Requirements for early maturity may include:
- Early canopy senescence and skin set
- Large tubers early in the season
- High dry matters early in the season
- Low sugars early in the season
Early canopy senescence and skin set
- Use a suitable cultivar – it will always be difficult to achieve early maturity of a late-maturing cultivar such as “Cara”.
- Physiological ageing of seed should have some influence but cannot be expected to turn a late-maturing cultivar into an early one.
- Avoid excess or late nitrogen application: remember that restricting nitrogen will restrict the rate of tuber bulking.
- Canopy destruction may be practised e.g.:
- mechanical destruction (flailing etc)
- however the more immature a canopy, the more difficult it is to kill. Affects on tuber dry matter should also be considered.
- Withholding irrigation can result in early canopy senescence; affects on tuber yield and dry matter should also be considered.
- Conclusion: early canopy senescence may be encouraged by
- choice of a suitable cultivar,
- advancing growth,
- withholding nutrients and irrigation,
- use of desiccants.
More information on senescence.
More information on skin set.
Large tubers early in the season
- A relatively low number of tubers will be required.
- All constraints should be eliminated to ensure that individual tubers grow at a fast rate.
- Ensure an adequate supply of water, nutrients and carbohydrates.
- Avoid damage by pests and diseases.
- An early onset to growth is necessary but early planting is unlikely to result in a fast rate of growth.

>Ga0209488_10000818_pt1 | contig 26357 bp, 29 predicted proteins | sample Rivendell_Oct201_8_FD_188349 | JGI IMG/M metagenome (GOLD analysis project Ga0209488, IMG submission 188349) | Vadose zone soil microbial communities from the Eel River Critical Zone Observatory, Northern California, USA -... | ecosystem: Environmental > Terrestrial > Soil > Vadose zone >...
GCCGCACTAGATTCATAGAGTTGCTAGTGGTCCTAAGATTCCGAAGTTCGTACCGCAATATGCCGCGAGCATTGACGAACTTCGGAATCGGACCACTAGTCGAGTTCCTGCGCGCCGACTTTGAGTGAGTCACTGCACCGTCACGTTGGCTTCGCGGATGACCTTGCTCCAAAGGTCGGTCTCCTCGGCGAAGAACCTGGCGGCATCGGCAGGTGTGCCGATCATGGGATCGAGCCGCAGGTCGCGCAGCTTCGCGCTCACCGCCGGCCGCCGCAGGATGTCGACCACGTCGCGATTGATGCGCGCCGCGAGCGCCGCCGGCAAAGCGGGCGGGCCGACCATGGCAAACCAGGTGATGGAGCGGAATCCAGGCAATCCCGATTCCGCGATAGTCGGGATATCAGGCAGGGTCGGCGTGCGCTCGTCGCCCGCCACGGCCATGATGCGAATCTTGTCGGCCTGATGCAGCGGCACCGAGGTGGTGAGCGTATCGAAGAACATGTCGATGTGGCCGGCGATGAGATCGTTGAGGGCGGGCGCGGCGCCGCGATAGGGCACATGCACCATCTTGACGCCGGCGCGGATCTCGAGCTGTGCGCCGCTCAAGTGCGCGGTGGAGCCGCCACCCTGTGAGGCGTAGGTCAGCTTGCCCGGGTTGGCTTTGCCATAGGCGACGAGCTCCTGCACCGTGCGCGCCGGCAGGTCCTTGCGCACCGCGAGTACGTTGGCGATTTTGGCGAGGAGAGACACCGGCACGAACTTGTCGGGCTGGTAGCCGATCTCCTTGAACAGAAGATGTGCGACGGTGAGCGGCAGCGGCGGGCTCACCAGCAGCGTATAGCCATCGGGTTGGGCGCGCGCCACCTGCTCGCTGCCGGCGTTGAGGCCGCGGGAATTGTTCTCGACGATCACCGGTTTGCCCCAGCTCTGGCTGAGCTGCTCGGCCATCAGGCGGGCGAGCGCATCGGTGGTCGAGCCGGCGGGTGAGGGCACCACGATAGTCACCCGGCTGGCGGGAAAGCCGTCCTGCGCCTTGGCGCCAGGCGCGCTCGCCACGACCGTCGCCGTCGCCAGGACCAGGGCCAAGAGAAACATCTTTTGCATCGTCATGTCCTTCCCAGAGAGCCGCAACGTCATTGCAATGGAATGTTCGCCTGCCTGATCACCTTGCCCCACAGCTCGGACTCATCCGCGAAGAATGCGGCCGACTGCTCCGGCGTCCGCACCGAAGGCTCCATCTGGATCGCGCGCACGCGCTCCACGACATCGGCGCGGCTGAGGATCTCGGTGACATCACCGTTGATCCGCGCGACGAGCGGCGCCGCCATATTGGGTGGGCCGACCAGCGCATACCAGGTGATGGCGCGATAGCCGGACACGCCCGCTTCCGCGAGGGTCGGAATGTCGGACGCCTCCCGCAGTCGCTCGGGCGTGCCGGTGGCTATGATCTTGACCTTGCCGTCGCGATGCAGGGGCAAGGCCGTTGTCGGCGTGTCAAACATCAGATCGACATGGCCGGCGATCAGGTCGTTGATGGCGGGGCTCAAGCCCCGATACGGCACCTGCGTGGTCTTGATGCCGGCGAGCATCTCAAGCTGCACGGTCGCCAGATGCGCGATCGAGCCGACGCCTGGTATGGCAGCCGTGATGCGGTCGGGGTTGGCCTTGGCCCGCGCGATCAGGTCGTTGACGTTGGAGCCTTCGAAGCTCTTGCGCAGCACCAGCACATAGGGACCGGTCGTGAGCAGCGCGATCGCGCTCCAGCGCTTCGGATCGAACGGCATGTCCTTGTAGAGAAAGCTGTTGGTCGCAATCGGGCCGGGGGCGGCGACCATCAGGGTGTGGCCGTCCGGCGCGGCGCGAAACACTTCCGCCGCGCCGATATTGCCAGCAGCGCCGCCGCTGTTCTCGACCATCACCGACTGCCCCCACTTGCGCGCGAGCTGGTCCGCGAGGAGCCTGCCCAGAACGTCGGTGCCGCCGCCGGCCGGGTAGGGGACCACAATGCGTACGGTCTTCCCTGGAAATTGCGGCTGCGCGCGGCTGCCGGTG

- Physiological ageing of seed may provide an early onset to growth.
- Covering the rows with polythene may provide an early onset to growth if the soil temperature is increased.
- Conclusion: large tubers may be achieved early in the season by:
- a low number of tubers,
- individual tubers growing at a fast rate,
- an early onset to growth.
High dry matters early in the season
- Tuber dry matter concentration is strongly influenced by:
- tuber size
- availability of water
- but is less strongly influenced by nutrition.
- Physiological ageing of seed may result in a high tuber dry matter concentration early in the season – if ageing results in an early onset of growth.
- Covering the rows with polythene may have a similar effect to physiological ageing of seed.
- Restricted availability of water can result in high dry matter concentrations, however tuber yield and mean tuber size will also be restricted.
- Withholding water can alter the relationship between mean tuber size and dry matter concentration.
- Nutrition for high dry matters:
- Avoid excess nitrogen (use the PRG nitrogen rate).
- Avoid late application of nitrogen (do not apply after the onset of tuber bulking unless to replace leached nitrogen – see the PRG Nitrogen Model).
- Avoid excess potassium (use the PRG Potassium rate).
- Avoid any nutrient deficiencies which could restrict the rate of tuber growth.
- Conclusion: high dry matter early in the season requires:
- a suitable cultivar,
- an early onset of growth,
- large tubers,
- appropriate nutrition,
- restricted availability of water.
More information on dry matter concentration.
Low sugars early in the season
- Concentration of sugars differs between cultivars.
- Concentrations of sucrose and reducing sugars are related to tuber size – the larger the tuber, the lower the concentration of sugar.
- Concentration of sugars may be increased by stress e.g. cold, drought.
- Conclusion: low sugars early in the season require:
- a suitable cultivar,
- an early onset of growth (see Large tubers),
- large tubers,
- avoidance of stress.
More information on sugars.
Notes on early maturity
Early dates of crop production 2011 (Use of crop covers to advance early development)
Achieving early maturity 2000 (Includes senescence, tuber size and dry matter concentration)